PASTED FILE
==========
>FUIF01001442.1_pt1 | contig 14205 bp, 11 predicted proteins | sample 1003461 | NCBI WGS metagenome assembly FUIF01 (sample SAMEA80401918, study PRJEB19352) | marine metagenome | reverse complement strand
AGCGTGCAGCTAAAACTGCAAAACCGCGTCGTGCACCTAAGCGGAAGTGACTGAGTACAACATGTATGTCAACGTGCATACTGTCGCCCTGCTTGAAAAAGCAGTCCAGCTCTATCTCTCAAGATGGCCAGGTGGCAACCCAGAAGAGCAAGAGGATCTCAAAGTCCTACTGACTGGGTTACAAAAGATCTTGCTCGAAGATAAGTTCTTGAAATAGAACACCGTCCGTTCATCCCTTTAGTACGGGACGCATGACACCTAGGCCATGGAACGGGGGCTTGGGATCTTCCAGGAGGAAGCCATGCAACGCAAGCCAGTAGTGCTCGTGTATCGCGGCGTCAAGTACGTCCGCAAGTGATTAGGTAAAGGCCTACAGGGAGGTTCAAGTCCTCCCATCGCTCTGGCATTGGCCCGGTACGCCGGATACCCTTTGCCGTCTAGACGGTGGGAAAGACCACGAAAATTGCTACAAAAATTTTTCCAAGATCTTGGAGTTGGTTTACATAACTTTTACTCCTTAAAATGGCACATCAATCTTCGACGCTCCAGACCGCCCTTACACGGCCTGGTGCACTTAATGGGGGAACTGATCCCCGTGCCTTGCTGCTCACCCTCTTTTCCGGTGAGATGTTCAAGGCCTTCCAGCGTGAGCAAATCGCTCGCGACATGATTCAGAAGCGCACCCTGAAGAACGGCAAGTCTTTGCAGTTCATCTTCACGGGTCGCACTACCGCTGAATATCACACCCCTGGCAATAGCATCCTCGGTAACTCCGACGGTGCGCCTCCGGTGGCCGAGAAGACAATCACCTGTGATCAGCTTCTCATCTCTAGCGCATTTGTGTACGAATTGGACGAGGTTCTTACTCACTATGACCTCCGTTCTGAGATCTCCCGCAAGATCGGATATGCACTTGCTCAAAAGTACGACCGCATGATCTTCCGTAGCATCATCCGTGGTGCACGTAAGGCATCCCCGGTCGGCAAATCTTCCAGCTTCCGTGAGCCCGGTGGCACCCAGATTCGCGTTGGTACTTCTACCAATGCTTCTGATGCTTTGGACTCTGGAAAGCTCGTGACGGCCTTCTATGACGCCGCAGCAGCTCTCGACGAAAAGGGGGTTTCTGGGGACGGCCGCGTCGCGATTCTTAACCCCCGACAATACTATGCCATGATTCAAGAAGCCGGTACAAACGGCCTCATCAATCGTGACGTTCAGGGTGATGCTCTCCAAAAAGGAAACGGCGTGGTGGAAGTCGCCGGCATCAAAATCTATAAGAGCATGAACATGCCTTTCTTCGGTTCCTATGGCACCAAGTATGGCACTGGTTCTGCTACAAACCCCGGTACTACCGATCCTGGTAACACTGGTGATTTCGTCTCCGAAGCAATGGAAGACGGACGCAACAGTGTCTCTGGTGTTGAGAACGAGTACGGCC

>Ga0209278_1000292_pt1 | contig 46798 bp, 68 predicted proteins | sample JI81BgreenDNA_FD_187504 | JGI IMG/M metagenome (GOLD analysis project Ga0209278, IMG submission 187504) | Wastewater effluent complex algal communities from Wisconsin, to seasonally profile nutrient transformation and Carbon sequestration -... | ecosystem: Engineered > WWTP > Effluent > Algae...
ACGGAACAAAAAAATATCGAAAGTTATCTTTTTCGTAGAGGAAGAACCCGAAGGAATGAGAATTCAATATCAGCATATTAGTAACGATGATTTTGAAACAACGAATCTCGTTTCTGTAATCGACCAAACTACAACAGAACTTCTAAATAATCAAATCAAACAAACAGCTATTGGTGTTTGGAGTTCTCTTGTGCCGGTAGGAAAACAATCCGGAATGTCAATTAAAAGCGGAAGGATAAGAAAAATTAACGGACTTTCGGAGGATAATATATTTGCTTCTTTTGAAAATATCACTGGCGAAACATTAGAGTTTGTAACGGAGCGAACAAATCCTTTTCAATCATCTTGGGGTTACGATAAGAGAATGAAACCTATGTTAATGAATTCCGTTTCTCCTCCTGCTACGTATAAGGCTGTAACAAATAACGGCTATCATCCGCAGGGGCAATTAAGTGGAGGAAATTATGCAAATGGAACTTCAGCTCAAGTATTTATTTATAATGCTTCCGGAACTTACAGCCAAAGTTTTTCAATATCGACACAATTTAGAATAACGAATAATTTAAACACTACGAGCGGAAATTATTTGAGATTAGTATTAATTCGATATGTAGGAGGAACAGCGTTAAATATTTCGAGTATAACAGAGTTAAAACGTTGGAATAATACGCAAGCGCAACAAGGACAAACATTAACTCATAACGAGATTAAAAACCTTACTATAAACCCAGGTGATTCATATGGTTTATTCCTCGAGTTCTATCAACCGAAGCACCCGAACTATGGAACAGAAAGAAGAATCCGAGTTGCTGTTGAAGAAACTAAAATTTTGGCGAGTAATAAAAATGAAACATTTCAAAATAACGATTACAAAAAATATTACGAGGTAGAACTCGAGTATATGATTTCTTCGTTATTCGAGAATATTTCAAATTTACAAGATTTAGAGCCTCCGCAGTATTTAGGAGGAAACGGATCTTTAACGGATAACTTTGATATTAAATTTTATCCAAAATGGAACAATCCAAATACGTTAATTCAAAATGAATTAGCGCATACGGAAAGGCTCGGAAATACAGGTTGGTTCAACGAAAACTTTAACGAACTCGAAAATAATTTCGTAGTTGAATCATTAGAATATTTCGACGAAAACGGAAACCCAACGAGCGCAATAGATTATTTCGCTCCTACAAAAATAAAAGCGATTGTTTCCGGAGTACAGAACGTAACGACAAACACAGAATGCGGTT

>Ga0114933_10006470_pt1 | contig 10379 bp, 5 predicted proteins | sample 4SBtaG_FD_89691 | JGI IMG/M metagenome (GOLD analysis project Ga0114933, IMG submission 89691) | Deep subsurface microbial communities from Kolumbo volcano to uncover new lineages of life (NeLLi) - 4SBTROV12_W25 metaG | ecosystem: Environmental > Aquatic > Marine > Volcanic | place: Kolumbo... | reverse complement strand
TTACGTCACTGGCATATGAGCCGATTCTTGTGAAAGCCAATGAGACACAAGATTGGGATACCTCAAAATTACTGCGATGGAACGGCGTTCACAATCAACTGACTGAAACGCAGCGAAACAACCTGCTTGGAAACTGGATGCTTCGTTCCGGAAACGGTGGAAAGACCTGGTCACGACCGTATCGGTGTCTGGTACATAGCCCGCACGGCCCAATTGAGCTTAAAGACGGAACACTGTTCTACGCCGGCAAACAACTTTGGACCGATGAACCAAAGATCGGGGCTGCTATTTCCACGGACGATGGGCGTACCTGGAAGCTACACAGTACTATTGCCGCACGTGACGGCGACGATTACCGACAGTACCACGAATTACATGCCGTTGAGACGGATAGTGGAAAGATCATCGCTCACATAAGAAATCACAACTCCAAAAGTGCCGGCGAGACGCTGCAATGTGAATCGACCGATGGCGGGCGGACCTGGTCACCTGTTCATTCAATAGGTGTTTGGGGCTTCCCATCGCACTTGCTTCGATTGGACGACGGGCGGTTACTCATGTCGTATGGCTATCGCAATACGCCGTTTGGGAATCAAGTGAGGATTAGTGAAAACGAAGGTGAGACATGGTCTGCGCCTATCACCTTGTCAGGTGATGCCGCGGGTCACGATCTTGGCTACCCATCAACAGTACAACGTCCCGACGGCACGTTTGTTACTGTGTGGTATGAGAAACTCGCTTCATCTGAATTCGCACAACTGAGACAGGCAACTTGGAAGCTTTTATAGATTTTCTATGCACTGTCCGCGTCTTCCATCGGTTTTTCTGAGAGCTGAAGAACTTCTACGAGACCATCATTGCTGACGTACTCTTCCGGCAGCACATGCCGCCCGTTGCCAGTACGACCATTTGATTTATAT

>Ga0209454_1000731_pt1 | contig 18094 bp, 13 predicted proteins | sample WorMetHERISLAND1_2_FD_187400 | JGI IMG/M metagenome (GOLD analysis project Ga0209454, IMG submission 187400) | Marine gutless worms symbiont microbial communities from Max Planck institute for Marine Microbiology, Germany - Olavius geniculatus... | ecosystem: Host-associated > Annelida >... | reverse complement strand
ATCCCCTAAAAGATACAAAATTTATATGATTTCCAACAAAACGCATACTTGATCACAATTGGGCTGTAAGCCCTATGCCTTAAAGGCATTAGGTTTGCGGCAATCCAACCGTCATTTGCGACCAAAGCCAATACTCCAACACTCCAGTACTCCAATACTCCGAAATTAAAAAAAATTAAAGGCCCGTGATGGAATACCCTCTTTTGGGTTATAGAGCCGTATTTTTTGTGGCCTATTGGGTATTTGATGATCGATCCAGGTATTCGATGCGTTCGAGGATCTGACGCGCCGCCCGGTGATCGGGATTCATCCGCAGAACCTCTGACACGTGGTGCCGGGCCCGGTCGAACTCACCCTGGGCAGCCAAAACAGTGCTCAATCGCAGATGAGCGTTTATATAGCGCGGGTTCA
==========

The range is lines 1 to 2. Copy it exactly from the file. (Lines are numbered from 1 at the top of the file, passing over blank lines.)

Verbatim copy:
>FUIF01001442.1_pt1 | contig 14205 bp, 11 predicted proteins | sample 1003461 | NCBI WGS metagenome assembly FUIF01 (sample SAMEA80401918, study PRJEB19352) | marine metagenome | reverse complement strand
AGCGTGCAGCTAAAACTGCAAAACCGCGTCGTGCACCTAAGCGGAAGTGACTGAGTACAACATGTATGTCAACGTGCATACTGTCGCCCTGCTTGAAAAAGCAGTCCAGCTCTATCTCTCAAGATGGCCAGGTGGCAACCCAGAAGAGCAAGAGGATCTCAAAGTCCTACTGACTGGGTTACAAAAGATCTTGCTCGAAGATAAGTTCTTGAAATAGAACACCGTCCGTTCATCCCTTTAGTACGGGACGCATGACACCTAGGCCATGGAACGGGGGCTTGGGATCTTCCAGGAGGAAGCCATGCAACGCAAGCCAGTAGTGCTCGTGTATCGCGGCGTCAAGTACGTCCGCAAGTGATTAGGTAAAGGCCTACAGGGAGGTTCAAGTCCTCCCATCGCTCTGGCATTGGCCCGGTACGCCGGATACCCTTTGCCGTCTAGACGGTGGGAAAGACCACGAAAATTGCTACAAAAATTTTTCCAAGATCTTGGAGTTGGTTTACATAACTTTTACTCCTTAAAATGGCACATCAATCTTCGACGCTCCAGACCGCCCTTACACGGCCTGGTGCACTTAATGGGGGAACTGATCCCCGTGCCTTGCTGCTCACCCTCTTTTCCGGTGAGATGTTCAAGGCCTTCCAGCGTGAGCAAATCGCTCGCGACATGATTCAGAAGCGCACCCTGAAGAACGGCAAGTCTTTGCAGTTCATCTTCACGGGTCGCACTACCGCTGAATATCACACCCCTGGCAATAGCATCCTCGGTAACTCCGACGGTGCGCCTCCGGTGGCCGAGAAGACAATCACCTGTGATCAGCTTCTCATCTCTAGCGCATTTGTGTACGAATTGGACGAGGTTCTTACTCACTATGACCTCCGTTCTGAGATCTCCCGCAAGATCGGATATGCACTTGCTCAAAAGTACGACCGCATGATCTTCCGTAGCATCATCCGTGGTGCACGTAAGGCATCCCCGGTCGGCAAATCTTCCAGCTTCCGTGAGCCCGGTGGCACCCAGATTCGCGTTGGTACTTCTACCAATGCTTCTGATGCTTTGGACTCTGGAAAGCTCGTGACGGCCTTCTATGACGCCGCAGCAGCTCTCGACGAAAAGGGGGTTTCTGGGGACGGCCGCGTCGCGATTCTTAACCCCCGACAATACTATGCCATGATTCAAGAAGCCGGTACAAACGGCCTCATCAATCGTGACGTTCAGGGTGATGCTCTCCAAAAAGGAAACGGCGTGGTGGAAGTCGCCGGCATCAAAATCTATAAGAGCATGAACATGCCTTTCTTCGGTTCCTATGGCACCAAGTATGGCACTGGTTCTGCTACAAACCCCGGTACTACCGATCCTGGTAACACTGGTGATTTCGTCTCCGAAGCAATGGAAGACGGACGCAACAGTGTCTCTGGTGTTGAGAACGAGTACGGCC